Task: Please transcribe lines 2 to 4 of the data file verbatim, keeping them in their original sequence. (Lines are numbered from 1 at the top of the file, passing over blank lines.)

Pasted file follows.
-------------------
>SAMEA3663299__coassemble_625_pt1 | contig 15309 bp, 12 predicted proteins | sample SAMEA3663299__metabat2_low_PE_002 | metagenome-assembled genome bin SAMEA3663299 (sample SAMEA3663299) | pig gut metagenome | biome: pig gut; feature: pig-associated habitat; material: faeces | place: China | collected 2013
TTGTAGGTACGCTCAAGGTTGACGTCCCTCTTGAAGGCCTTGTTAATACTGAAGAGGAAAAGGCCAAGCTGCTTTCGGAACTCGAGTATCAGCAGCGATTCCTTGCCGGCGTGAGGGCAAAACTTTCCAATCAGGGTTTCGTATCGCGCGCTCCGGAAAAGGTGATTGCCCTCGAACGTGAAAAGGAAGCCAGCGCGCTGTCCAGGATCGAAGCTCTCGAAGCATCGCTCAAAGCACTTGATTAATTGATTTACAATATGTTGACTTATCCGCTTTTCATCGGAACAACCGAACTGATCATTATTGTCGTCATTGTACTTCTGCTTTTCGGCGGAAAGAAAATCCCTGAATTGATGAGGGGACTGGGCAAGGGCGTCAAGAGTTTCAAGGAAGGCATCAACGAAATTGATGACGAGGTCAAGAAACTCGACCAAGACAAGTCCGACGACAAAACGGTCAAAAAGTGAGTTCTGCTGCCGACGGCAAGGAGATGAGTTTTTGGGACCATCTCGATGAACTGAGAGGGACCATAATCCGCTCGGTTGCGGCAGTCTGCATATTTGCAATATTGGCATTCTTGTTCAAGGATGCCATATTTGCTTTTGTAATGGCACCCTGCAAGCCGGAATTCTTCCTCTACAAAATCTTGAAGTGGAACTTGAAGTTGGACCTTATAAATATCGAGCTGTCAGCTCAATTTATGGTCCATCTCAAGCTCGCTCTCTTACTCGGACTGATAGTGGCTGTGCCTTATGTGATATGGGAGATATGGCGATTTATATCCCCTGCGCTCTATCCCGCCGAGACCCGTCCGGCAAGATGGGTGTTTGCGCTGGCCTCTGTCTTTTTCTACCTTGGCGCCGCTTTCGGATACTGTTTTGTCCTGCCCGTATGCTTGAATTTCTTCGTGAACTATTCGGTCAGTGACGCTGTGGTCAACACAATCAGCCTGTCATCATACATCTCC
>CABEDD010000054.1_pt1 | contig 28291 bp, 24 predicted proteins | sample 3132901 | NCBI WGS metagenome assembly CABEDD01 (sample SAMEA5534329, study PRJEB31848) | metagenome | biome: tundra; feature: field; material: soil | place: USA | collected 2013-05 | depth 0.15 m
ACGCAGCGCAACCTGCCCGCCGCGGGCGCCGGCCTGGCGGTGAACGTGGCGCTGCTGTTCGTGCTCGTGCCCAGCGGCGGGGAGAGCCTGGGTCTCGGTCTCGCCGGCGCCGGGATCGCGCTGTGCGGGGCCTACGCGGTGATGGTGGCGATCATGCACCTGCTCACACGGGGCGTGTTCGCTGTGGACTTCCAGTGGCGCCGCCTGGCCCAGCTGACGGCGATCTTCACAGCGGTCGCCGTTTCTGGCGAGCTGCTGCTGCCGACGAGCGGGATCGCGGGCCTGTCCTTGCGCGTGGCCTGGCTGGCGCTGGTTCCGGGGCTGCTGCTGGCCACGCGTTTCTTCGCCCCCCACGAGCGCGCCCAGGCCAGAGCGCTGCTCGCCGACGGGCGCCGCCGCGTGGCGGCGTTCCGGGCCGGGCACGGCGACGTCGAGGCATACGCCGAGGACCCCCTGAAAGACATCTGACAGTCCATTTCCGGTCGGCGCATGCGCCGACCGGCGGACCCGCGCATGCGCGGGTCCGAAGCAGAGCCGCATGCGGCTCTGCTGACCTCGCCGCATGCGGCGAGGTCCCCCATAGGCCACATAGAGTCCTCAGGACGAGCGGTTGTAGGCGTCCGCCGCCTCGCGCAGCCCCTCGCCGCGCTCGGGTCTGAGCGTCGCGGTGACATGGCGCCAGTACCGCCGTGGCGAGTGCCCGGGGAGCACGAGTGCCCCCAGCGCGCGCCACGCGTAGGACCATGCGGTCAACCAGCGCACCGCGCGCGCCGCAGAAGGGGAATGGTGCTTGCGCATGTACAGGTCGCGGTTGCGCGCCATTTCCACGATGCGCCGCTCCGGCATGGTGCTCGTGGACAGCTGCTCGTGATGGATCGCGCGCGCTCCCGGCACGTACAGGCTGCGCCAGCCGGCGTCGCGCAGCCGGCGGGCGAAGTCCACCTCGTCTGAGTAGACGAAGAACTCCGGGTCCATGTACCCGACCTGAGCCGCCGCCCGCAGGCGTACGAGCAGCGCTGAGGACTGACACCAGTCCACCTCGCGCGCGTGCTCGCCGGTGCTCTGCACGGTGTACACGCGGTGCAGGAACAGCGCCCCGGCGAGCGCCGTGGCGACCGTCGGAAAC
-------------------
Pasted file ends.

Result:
TTGTAGGTACGCTCAAGGTTGACGTCCCTCTTGAAGGCCTTGTTAATACTGAAGAGGAAAAGGCCAAGCTGCTTTCGGAACTCGAGTATCAGCAGCGATTCCTTGCCGGCGTGAGGGCAAAACTTTCCAATCAGGGTTTCGTATCGCGCGCTCCGGAAAAGGTGATTGCCCTCGAACGTGAAAAGGAAGCCAGCGCGCTGTCCAGGATCGAAGCTCTCGAAGCATCGCTCAAAGCACTTGATTAATTGATTTACAATATGTTGACTTATCCGCTTTTCATCGGAACAACCGAACTGATCATTATTGTCGTCATTGTACTTCTGCTTTTCGGCGGAAAGAAAATCCCTGAATTGATGAGGGGACTGGGCAAGGGCGTCAAGAGTTTCAAGGAAGGCATCAACGAAATTGATGACGAGGTCAAGAAACTCGACCAAGACAAGTCCGACGACAAAACGGTCAAAAAGTGAGTTCTGCTGCCGACGGCAAGGAGATGAGTTTTTGGGACCATCTCGATGAACTGAGAGGGACCATAATCCGCTCGGTTGCGGCAGTCTGCATATTTGCAATATTGGCATTCTTGTTCAAGGATGCCATATTTGCTTTTGTAATGGCACCCTGCAAGCCGGAATTCTTCCTCTACAAAATCTTGAAGTGGAACTTGAAGTTGGACCTTATAAATATCGAGCTGTCAGCTCAATTTATGGTCCATCTCAAGCTCGCTCTCTTACTCGGACTGATAGTGGCTGTGCCTTATGTGATATGGGAGATATGGCGATTTATATCCCCTGCGCTCTATCCCGCCGAGACCCGTCCGGCAAGATGGGTGTTTGCGCTGGCCTCTGTCTTTTTCTACCTTGGCGCCGCTTTCGGATACTGTTTTGTCCTGCCCGTATGCTTGAATTTCTTCGTGAACTATTCGGTCAGTGACGCTGTGGTCAACACAATCAGCCTGTCATCATACATCTCC
>CABEDD010000054.1_pt1 | contig 28291 bp, 24 predicted proteins | sample 3132901 | NCBI WGS metagenome assembly CABEDD01 (sample SAMEA5534329, study PRJEB31848) | metagenome | biome: tundra; feature: field; material: soil | place: USA | collected 2013-05 | depth 0.15 m
ACGCAGCGCAACCTGCCCGCCGCGGGCGCCGGCCTGGCGGTGAACGTGGCGCTGCTGTTCGTGCTCGTGCCCAGCGGCGGGGAGAGCCTGGGTCTCGGTCTCGCCGGCGCCGGGATCGCGCTGTGCGGGGCCTACGCGGTGATGGTGGCGATCATGCACCTGCTCACACGGGGCGTGTTCGCTGTGGACTTCCAGTGGCGCCGCCTGGCCCAGCTGACGGCGATCTTCACAGCGGTCGCCGTTTCTGGCGAGCTGCTGCTGCCGACGAGCGGGATCGCGGGCCTGTCCTTGCGCGTGGCCTGGCTGGCGCTGGTTCCGGGGCTGCTGCTGGCCACGCGTTTCTTCGCCCCCCACGAGCGCGCCCAGGCCAGAGCGCTGCTCGCCGACGGGCGCCGCCGCGTGGCGGCGTTCCGGGCCGGGCACGGCGACGTCGAGGCATACGCCGAGGACCCCCTGAAAGACATCTGACAGTCCATTTCCGGTCGGCGCATGCGCCGACCGGCGGACCCGCGCATGCGCGGGTCCGAAGCAGAGCCGCATGCGGCTCTGCTGACCTCGCCGCATGCGGCGAGGTCCCCCATAGGCCACATAGAGTCCTCAGGACGAGCGGTTGTAGGCGTCCGCCGCCTCGCGCAGCCCCTCGCCGCGCTCGGGTCTGAGCGTCGCGGTGACATGGCGCCAGTACCGCCGTGGCGAGTGCCCGGGGAGCACGAGTGCCCCCAGCGCGCGCCACGCGTAGGACCATGCGGTCAACCAGCGCACCGCGCGCGCCGCAGAAGGGGAATGGTGCTTGCGCATGTACAGGTCGCGGTTGCGCGCCATTTCCACGATGCGCCGCTCCGGCATGGTGCTCGTGGACAGCTGCTCGTGATGGATCGCGCGCGCTCCCGGCACGTACAGGCTGCGCCAGCCGGCGTCGCGCAGCCGGCGGGCGAAGTCCACCTCGTCTGAGTAGACGAAGAACTCCGGGTCCATGTACCCGACCTGAGCCGCCGCCCGCAGGCGTACGAGCAGCGCTGAGGACTGACACCAGTCCACCTCGCGCGCGTGCTCGCCGGTGCTCTGCACGGTGTACACGCGGTGCAGGAACAGCGCCCCGGCGAGCGCCGTGGCGACCGTCGGAAAC